On a practical level, the kohanim, who are charged with being the spiritual leaders and role models for all of Jewry, must preserve a more scrutinizing level of holiness. The fact that a particular Kohen today may not see himself in such a lofty role does not diminish his obligation to live up to that.
There is another issue, however. It is important to check if the "Kohen" is a real "Kohen." How reliable is the Kohanic tradition in the family? Just because someone's last name is "Cohen" does not mean that he necessarily has the status of a Kohen. To be considered a Kohen, one must have an unbroken tradition, as well as other factors too numerous to mention here. (Nevertheless, most people who have the name Cohen also have the status as Kohen.)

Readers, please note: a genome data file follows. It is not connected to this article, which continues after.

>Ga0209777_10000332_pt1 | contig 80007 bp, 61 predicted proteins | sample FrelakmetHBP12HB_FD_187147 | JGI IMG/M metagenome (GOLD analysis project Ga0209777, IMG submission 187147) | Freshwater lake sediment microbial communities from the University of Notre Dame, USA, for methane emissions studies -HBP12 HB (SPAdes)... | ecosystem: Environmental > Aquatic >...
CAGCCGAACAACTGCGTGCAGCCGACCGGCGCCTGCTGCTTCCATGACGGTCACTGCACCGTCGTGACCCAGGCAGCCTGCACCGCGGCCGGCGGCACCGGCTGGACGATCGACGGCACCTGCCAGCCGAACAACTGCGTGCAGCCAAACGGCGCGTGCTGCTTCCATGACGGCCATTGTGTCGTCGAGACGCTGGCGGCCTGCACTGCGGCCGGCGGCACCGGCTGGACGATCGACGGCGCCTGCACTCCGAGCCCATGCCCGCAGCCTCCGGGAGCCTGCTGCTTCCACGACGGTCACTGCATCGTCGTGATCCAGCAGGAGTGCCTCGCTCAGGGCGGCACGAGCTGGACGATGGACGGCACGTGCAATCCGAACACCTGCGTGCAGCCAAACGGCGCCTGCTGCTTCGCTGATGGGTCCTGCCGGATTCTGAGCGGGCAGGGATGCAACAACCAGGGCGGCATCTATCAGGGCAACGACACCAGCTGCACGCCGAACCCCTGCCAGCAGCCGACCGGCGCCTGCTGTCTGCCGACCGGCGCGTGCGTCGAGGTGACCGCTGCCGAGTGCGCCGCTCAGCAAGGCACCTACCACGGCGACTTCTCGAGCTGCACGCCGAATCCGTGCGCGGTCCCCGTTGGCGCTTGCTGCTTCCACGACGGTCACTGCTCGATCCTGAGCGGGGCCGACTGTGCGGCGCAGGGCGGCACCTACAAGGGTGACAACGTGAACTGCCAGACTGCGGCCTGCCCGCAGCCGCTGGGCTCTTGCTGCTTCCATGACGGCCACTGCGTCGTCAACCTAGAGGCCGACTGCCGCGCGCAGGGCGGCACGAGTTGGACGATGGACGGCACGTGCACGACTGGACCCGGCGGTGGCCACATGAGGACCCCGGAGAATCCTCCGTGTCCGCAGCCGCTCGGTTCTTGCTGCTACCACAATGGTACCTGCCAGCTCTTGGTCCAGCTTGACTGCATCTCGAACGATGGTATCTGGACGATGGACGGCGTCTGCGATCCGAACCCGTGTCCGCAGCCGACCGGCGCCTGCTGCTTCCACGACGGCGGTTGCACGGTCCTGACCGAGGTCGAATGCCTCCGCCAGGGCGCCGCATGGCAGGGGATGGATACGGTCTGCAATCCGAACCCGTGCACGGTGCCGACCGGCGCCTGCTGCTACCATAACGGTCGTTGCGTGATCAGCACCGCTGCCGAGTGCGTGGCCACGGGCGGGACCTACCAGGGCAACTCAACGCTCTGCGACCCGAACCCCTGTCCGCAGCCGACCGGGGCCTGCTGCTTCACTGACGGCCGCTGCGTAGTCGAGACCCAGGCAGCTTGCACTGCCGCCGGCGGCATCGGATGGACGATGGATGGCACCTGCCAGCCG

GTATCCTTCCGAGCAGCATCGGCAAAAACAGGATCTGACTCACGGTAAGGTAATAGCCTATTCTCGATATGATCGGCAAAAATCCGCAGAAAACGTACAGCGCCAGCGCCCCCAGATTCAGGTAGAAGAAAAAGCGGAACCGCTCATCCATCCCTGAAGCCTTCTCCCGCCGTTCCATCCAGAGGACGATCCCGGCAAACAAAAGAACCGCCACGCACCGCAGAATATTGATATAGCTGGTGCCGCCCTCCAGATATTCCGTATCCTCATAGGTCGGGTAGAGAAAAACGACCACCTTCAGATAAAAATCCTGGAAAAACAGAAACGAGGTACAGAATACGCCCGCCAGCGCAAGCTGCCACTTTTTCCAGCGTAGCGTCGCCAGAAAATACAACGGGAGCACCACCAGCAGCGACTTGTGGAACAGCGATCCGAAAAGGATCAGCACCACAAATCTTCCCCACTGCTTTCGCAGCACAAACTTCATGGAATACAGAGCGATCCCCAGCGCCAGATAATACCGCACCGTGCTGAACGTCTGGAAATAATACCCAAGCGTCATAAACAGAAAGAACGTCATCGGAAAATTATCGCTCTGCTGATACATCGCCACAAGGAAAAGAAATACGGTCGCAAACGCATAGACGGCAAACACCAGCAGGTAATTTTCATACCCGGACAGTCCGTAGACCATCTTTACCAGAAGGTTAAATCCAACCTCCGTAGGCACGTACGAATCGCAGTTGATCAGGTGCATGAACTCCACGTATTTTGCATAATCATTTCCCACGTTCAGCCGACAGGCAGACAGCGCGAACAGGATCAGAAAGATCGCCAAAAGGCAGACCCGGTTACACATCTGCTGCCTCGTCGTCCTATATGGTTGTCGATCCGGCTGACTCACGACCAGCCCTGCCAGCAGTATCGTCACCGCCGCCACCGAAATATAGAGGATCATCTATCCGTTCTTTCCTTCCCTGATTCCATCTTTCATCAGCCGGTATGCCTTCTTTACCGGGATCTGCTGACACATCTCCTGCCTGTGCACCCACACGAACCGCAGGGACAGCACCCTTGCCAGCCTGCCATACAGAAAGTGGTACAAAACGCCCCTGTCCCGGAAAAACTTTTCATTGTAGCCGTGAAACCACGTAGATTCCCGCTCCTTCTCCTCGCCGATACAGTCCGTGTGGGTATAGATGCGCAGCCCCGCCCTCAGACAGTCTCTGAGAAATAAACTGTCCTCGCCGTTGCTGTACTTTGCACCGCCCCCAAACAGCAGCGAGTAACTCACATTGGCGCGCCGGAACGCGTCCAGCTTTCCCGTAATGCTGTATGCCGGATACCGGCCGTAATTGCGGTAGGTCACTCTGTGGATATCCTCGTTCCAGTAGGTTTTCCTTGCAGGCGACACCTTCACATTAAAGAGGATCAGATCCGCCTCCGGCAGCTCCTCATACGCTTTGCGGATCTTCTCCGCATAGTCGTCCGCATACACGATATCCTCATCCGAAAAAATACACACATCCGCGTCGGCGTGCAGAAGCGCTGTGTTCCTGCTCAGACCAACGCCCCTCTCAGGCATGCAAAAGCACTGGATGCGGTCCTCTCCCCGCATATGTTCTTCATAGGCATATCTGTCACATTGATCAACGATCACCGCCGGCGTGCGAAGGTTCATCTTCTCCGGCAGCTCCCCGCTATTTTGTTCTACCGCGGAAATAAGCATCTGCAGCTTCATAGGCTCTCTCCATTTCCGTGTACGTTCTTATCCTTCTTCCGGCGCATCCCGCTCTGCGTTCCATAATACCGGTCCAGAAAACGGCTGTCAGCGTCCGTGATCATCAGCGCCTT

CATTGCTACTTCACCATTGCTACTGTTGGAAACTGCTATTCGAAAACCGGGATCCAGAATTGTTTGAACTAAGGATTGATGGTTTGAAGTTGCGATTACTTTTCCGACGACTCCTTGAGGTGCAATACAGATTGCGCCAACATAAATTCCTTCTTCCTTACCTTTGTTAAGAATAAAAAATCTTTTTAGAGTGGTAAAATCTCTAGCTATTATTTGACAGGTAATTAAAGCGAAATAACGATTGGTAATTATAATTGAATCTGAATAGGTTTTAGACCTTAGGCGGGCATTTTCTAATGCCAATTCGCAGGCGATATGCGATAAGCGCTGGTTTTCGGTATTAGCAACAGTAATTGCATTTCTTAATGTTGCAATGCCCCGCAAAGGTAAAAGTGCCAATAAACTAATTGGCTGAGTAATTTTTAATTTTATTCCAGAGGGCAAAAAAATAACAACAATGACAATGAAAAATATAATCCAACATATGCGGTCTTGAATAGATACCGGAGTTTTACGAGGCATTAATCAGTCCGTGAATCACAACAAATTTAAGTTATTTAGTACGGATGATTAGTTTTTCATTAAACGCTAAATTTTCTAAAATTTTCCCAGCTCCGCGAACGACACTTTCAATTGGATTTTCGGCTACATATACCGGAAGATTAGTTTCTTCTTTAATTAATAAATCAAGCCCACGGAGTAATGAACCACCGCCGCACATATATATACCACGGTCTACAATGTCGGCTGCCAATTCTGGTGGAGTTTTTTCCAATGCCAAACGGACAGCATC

Also, it may be that the Kohen is really a "chalal." If his mother, paternal grandmother, etc., was forbidden to marry a Kohen, in that case the resulting son would be a chalal, not a Kohen – thereby disqualifying the "Kohen" (and his subsequent descendents) from the regular Kohanic rights and obligations.
Bottom line: If you have any questions about your status, or about that of any particular young woman, you need to speak with a reliable authority in Jewish law.
[Joseph] dreamt another dream ... the sun, moon, and the eleven stars were bowing before me (Genesis 37:9).
Joseph dreamt of greatness, and he achieved it. Still, he paid a steep price for that greatness, suffering years of enslavement and imprisonment.